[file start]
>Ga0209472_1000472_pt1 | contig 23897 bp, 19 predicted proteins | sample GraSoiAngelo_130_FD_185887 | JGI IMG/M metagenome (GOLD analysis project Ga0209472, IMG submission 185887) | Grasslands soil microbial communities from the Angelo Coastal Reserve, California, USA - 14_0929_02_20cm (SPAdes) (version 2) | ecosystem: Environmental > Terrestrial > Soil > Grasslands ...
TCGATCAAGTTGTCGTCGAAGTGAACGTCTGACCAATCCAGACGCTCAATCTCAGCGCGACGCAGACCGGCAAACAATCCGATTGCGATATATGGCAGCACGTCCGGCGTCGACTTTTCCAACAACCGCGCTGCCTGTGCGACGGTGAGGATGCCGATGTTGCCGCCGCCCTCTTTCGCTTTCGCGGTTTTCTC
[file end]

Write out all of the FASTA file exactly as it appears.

>Ga0209472_1000472_pt1 | contig 23897 bp, 19 predicted proteins | sample GraSoiAngelo_130_FD_185887 | JGI IMG/M metagenome (GOLD analysis project Ga0209472, IMG submission 185887) | Grasslands soil microbial communities from the Angelo Coastal Reserve, California, USA - 14_0929_02_20cm (SPAdes) (version 2) | ecosystem: Environmental > Terrestrial > Soil > Grasslands ...
TCGATCAAGTTGTCGTCGAAGTGAACGTCTGACCAATCCAGACGCTCAATCTCAGCGCGACGCAGACCGGCAAACAATCCGATTGCGATATATGGCAGCACGTCCGGCGTCGACTTTTCCAACAACCGCGCTGCCTGTGCGACGGTGAGGATGCCGATGTTGCCGCCGCCCTCTTTCGCTTTCGCGGTTTTCTC